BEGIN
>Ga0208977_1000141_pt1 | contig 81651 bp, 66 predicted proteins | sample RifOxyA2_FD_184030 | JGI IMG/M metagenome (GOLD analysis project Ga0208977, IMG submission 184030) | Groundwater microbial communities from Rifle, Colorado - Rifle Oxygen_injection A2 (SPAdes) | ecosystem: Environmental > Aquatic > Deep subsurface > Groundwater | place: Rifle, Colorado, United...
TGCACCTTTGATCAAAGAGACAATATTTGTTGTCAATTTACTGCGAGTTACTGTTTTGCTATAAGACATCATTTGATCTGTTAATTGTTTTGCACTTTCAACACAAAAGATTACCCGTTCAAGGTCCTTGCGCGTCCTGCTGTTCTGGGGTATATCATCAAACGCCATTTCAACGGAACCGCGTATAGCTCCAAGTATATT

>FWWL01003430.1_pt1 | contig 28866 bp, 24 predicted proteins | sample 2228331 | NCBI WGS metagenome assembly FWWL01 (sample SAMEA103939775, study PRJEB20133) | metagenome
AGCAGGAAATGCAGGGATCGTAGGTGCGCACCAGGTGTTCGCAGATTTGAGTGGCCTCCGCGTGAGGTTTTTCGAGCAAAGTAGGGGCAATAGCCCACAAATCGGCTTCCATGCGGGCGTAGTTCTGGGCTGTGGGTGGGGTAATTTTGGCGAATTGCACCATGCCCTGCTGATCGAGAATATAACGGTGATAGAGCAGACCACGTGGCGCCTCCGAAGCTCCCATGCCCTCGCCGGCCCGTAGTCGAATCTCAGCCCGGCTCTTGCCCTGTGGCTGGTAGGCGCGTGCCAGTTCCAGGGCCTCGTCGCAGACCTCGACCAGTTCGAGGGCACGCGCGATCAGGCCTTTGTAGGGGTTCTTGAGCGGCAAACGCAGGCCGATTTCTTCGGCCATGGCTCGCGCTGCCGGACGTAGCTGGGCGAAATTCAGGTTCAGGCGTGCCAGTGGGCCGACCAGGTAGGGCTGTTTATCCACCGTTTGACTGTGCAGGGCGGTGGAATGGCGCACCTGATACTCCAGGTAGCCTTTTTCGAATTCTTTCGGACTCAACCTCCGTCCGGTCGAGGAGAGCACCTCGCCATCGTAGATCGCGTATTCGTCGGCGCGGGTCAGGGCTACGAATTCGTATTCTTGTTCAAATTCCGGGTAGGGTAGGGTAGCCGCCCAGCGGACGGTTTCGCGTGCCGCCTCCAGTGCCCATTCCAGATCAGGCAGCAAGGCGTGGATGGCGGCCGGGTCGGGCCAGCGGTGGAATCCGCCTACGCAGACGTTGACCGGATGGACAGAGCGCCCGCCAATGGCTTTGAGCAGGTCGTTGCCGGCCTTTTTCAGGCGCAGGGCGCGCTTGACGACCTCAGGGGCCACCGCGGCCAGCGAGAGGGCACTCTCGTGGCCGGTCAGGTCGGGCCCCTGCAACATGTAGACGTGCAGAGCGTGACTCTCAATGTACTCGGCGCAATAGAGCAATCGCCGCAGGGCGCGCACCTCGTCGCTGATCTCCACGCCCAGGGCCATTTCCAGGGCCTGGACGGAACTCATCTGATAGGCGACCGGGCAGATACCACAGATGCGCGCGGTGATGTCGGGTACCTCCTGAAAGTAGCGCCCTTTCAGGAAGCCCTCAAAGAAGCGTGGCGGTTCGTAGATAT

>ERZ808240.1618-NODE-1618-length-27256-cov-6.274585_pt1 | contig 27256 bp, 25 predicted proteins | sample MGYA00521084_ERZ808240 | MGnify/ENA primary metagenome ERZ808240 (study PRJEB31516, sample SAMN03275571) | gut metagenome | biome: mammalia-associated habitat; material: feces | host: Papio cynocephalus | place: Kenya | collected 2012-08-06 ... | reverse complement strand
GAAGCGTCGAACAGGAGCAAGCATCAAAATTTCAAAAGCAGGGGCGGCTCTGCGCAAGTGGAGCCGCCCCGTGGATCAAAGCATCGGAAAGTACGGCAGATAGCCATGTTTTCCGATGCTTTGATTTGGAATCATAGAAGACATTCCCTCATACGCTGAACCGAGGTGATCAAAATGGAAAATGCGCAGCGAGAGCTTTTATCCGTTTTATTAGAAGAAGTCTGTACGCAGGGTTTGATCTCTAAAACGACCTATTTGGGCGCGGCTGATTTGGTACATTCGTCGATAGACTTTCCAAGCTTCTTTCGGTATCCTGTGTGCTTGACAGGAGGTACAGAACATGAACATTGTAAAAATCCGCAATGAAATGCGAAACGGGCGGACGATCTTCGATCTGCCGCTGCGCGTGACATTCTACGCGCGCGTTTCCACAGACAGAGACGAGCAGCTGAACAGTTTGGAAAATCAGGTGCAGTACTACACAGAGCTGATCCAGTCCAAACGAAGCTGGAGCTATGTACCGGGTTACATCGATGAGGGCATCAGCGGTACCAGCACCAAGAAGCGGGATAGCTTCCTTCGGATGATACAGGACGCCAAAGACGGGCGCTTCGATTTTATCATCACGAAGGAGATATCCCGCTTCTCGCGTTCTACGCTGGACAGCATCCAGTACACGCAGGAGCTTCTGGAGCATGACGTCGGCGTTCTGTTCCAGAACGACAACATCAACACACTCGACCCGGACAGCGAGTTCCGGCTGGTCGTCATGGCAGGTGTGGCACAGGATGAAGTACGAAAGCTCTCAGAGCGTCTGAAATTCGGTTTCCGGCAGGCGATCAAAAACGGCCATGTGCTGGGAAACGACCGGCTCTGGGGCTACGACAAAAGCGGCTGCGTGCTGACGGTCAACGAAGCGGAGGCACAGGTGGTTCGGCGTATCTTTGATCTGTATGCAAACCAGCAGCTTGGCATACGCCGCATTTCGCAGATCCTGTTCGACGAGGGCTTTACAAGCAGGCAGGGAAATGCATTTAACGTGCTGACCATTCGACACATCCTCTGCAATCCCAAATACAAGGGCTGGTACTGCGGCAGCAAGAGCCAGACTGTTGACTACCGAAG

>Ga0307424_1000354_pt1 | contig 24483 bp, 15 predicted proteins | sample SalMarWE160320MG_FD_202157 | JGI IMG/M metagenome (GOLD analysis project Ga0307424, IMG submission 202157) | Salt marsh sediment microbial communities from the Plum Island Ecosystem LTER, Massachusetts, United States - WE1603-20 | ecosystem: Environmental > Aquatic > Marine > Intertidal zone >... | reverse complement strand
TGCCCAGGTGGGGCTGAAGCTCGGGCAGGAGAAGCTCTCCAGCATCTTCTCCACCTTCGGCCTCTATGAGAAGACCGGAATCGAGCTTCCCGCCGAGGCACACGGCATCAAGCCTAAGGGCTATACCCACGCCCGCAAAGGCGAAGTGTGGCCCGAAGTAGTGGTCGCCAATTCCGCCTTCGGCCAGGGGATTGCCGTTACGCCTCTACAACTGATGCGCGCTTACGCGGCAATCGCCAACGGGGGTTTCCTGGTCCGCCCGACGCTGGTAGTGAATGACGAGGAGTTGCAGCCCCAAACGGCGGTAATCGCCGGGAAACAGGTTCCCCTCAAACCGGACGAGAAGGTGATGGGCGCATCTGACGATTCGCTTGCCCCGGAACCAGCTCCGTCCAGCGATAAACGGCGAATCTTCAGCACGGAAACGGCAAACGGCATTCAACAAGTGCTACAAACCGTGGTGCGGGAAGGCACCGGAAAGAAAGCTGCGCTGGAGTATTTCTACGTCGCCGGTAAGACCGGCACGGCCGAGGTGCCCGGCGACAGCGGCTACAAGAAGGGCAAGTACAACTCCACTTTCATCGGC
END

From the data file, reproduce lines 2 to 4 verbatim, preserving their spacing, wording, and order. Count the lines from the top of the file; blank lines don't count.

TGCACCTTTGATCAAAGAGACAATATTTGTTGTCAATTTACTGCGAGTTACTGTTTTGCTATAAGACATCATTTGATCTGTTAATTGTTTTGCACTTTCAACACAAAAGATTACCCGTTCAAGGTCCTTGCGCGTCCTGCTGTTCTGGGGTATATCATCAAACGCCATTTCAACGGAACCGCGTATAGCTCCAAGTATATT

>FWWL01003430.1_pt1 | contig 28866 bp, 24 predicted proteins | sample 2228331 | NCBI WGS metagenome assembly FWWL01 (sample SAMEA103939775, study PRJEB20133) | metagenome
AGCAGGAAATGCAGGGATCGTAGGTGCGCACCAGGTGTTCGCAGATTTGAGTGGCCTCCGCGTGAGGTTTTTCGAGCAAAGTAGGGGCAATAGCCCACAAATCGGCTTCCATGCGGGCGTAGTTCTGGGCTGTGGGTGGGGTAATTTTGGCGAATTGCACCATGCCCTGCTGATCGAGAATATAACGGTGATAGAGCAGACCACGTGGCGCCTCCGAAGCTCCCATGCCCTCGCCGGCCCGTAGTCGAATCTCAGCCCGGCTCTTGCCCTGTGGCTGGTAGGCGCGTGCCAGTTCCAGGGCCTCGTCGCAGACCTCGACCAGTTCGAGGGCACGCGCGATCAGGCCTTTGTAGGGGTTCTTGAGCGGCAAACGCAGGCCGATTTCTTCGGCCATGGCTCGCGCTGCCGGACGTAGCTGGGCGAAATTCAGGTTCAGGCGTGCCAGTGGGCCGACCAGGTAGGGCTGTTTATCCACCGTTTGACTGTGCAGGGCGGTGGAATGGCGCACCTGATACTCCAGGTAGCCTTTTTCGAATTCTTTCGGACTCAACCTCCGTCCGGTCGAGGAGAGCACCTCGCCATCGTAGATCGCGTATTCGTCGGCGCGGGTCAGGGCTACGAATTCGTATTCTTGTTCAAATTCCGGGTAGGGTAGGGTAGCCGCCCAGCGGACGGTTTCGCGTGCCGCCTCCAGTGCCCATTCCAGATCAGGCAGCAAGGCGTGGATGGCGGCCGGGTCGGGCCAGCGGTGGAATCCGCCTACGCAGACGTTGACCGGATGGACAGAGCGCCCGCCAATGGCTTTGAGCAGGTCGTTGCCGGCCTTTTTCAGGCGCAGGGCGCGCTTGACGACCTCAGGGGCCACCGCGGCCAGCGAGAGGGCACTCTCGTGGCCGGTCAGGTCGGGCCCCTGCAACATGTAGACGTGCAGAGCGTGACTCTCAATGTACTCGGCGCAATAGAGCAATCGCCGCAGGGCGCGCACCTCGTCGCTGATCTCCACGCCCAGGGCCATTTCCAGGGCCTGGACGGAACTCATCTGATAGGCGACCGGGCAGATACCACAGATGCGCGCGGTGATGTCGGGTACCTCCTGAAAGTAGCGCCCTTTCAGGAAGCCCTCAAAGAAGCGTGGCGGTTCGTAGATAT